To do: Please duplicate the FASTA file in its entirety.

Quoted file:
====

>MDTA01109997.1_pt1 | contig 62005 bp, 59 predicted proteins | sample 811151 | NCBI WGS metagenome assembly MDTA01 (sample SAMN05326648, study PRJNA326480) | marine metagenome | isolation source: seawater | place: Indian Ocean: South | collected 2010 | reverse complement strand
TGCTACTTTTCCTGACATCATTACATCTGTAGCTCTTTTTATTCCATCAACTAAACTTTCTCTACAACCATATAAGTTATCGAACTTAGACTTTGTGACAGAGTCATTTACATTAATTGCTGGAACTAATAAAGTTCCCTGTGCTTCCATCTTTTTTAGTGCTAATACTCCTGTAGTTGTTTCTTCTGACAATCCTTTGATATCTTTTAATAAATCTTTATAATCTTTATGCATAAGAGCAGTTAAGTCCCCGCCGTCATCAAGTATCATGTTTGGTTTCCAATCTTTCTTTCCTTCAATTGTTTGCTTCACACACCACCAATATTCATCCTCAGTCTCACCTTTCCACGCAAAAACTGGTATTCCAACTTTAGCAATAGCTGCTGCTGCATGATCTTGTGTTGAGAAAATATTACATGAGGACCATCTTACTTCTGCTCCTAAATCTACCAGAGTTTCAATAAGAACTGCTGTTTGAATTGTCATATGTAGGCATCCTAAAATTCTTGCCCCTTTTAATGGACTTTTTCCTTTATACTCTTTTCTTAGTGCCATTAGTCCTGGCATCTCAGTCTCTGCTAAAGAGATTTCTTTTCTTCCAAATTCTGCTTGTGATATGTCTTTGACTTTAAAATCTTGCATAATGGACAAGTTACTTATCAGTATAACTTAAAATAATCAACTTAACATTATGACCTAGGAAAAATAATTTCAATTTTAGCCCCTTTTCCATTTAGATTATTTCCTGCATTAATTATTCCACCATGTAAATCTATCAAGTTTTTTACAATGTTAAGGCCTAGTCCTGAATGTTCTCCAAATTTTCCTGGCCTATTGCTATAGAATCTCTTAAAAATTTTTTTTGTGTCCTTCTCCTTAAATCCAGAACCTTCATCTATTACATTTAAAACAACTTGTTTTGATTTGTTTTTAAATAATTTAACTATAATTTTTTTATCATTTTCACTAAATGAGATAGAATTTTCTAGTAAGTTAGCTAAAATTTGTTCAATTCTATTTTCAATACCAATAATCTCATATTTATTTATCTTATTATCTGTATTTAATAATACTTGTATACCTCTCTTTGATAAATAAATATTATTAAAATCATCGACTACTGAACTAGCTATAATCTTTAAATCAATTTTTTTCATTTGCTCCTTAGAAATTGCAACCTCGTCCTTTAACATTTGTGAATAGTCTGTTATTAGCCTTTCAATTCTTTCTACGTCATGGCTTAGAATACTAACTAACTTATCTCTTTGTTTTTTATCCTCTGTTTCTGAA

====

>MDTA01109997.1_pt1 | contig 62005 bp, 59 predicted proteins | sample 811151 | NCBI WGS metagenome assembly MDTA01 (sample SAMN05326648, study PRJNA326480) | marine metagenome | isolation source: seawater | place: Indian Ocean: South | collected 2010 | reverse complement strand
TGCTACTTTTCCTGACATCATTACATCTGTAGCTCTTTTTATTCCATCAACTAAACTTTCTCTACAACCATATAAGTTATCGAACTTAGACTTTGTGACAGAGTCATTTACATTAATTGCTGGAACTAATAAAGTTCCCTGTGCTTCCATCTTTTTTAGTGCTAATACTCCTGTAGTTGTTTCTTCTGACAATCCTTTGATATCTTTTAATAAATCTTTATAATCTTTATGCATAAGAGCAGTTAAGTCCCCGCCGTCATCAAGTATCATGTTTGGTTTCCAATCTTTCTTTCCTTCAATTGTTTGCTTCACACACCACCAATATTCATCCTCAGTCTCACCTTTCCACGCAAAAACTGGTATTCCAACTTTAGCAATAGCTGCTGCTGCATGATCTTGTGTTGAGAAAATATTACATGAGGACCATCTTACTTCTGCTCCTAAATCTACCAGAGTTTCAATAAGAACTGCTGTTTGAATTGTCATATGTAGGCATCCTAAAATTCTTGCCCCTTTTAATGGACTTTTTCCTTTATACTCTTTTCTTAGTGCCATTAGTCCTGGCATCTCAGTCTCTGCTAAAGAGATTTCTTTTCTTCCAAATTCTGCTTGTGATATGTCTTTGACTTTAAAATCTTGCATAATGGACAAGTTACTTATCAGTATAACTTAAAATAATCAACTTAACATTATGACCTAGGAAAAATAATTTCAATTTTAGCCCCTTTTCCATTTAGATTATTTCCTGCATTAATTATTCCACCATGTAAATCTATCAAGTTTTTTACAATGTTAAGGCCTAGTCCTGAATGTTCTCCAAATTTTCCTGGCCTATTGCTATAGAATCTCTTAAAAATTTTTTTTGTGTCCTTCTCCTTAAATCCAGAACCTTCATCTATTACATTTAAAACAACTTGTTTTGATTTGTTTTTAAATAATTTAACTATAATTTTTTTATCATTTTCACTAAATGAGATAGAATTTTCTAGTAAGTTAGCTAAAATTTGTTCAATTCTATTTTCAATACCAATAATCTCATATTTATTTATCTTATTATCTGTATTTAATAATACTTGTATACCTCTCTTTGATAAATAAATATTATTAAAATCATCGACTACTGAACTAGCTATAATCTTTAAATCAATTTTTTTCATTTGCTCCTTAGAAATTGCAACCTCGTCCTTTAACATTTGTGAATAGTCTGTTATTAGCCTTTCAATTCTTTCTACGTCATGGCTTAGAATACTAACTAACTTATCTCTTTGTTTTTTATCCTCTGTTTCTGAA